How does a working mom and physician keep practicing medicine when her husband’s career brings her halfway around the globe? For me, it was an adventure. While it can be challenging, I encourage other physicians to experience the world with their families while still practicing medicine.
As a 14 year family practitioner from Ohio, I suddenly found myself in Qatar with two young children because of my husband’s job. Qatar is a sovereign Arab emirate located in Western Asia and very different from my home in Ohio. I quickly encountered the challenges of living, working, and raising children in a foreign country.
My biggest challenges as a doctor were maintaining my U.S. medical credentialing while living abroad and finding medical work in a new country; these were both important to me as I knew my family would be traveling home to visit at various points each year, and I wanted to practice medicine both at home and while abroad.
While I eventually worked in Qatar and at home in the U.S., I did learn a few lessons along the way. For example, I was able to find a job when I arrived in Qatar, but on my first day, I learned that the medical director was not expecting a foreign doctor who did not speak the local language. Imagine trying to help patients you cannot speak to!
I also worked as a locum tenens physician, one who temporarily fills the duties of another, when I visited the U.S. on breaks so I could work no matter what state I was in.
Other common challenges many health care professional expatriates face include:
- Extended time, language barriers, and paperwork to get local credentials for any new assignment.
- A lack of familiar facilities and availability for your specialty.
- Building trust in the community and with your patients as a new and foreign physician.
Of course, being an expat is not just about work, it is about experiencing a new culture and finding happiness in all aspects of life. For a new expat, I would prescribe a healthy dose of the following:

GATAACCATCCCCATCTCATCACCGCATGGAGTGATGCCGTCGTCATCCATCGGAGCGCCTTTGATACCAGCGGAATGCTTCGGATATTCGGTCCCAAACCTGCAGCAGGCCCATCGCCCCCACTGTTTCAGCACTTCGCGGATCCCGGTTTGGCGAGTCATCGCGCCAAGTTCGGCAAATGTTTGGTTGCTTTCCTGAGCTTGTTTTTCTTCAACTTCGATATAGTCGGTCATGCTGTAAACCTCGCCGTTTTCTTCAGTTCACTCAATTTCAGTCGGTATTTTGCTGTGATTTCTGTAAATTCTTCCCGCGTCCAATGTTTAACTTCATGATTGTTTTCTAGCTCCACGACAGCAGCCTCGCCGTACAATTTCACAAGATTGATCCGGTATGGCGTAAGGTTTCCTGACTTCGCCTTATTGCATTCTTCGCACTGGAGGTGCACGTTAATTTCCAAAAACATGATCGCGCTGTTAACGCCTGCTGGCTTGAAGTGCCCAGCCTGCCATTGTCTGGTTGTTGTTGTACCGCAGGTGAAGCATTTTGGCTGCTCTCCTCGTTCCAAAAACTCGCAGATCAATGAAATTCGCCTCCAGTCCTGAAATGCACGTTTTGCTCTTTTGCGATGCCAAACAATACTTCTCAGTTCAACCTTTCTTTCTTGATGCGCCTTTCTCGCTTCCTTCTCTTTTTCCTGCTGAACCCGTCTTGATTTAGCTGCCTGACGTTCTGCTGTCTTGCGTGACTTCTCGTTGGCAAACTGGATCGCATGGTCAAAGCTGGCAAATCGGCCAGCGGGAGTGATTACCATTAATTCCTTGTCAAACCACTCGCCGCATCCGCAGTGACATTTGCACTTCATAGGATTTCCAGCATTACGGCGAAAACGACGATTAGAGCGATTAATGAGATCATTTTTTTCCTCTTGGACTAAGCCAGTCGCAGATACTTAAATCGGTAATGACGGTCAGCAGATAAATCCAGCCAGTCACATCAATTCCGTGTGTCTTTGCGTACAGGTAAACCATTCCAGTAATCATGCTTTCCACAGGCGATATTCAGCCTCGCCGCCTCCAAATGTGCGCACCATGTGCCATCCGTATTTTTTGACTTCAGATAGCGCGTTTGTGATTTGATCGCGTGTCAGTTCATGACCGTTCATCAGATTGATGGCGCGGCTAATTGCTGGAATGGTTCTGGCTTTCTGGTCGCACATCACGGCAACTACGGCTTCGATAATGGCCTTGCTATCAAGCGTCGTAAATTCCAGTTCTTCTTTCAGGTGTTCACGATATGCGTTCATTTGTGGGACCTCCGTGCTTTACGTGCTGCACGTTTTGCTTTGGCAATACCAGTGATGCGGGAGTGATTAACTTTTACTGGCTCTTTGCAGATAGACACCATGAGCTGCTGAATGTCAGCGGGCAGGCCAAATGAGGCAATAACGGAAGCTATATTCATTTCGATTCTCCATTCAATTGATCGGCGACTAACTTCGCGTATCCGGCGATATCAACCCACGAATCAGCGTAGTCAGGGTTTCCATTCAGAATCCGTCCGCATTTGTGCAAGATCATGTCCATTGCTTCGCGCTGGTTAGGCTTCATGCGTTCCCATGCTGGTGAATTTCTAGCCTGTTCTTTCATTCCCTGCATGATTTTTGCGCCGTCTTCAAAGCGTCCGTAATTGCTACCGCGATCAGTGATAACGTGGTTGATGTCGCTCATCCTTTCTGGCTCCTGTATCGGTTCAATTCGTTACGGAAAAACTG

- Join networking groups within the expat community and your new neighborhood. It’s a great way to make new connections for everything from play groups to new career opportunities.
- If you cannot find a job in your new country, consider only working when you visit home on breaks. In the health care field, working as a locum tenens enables you to keep your credentials active and work in any part of the U.S. your family is visiting.
- Learn about the credentials you will need to practice before making the trip. You might need paperwork from your medical school or current facility when applying for jobs.
- Create your own job opportunities through volunteer work or even virtual or online sites. A health care background will be invaluable to many groups or businesses, allowing you to continue helping people — but in a new way.
- Take time to enjoy the experience with your family. Your children will only be young once and you may not live abroad forever, so make the most of the experience. This will also help alleviate any stress you feel about finding employment or working abroad.
If life takes a turn, and you find yourself with a practice full of patients and a family moving overseas, I encourage you to take a chance and become an expat.
Rajka Milanovic Galbraith is a family physician and a locum tenens physician, CompHealth.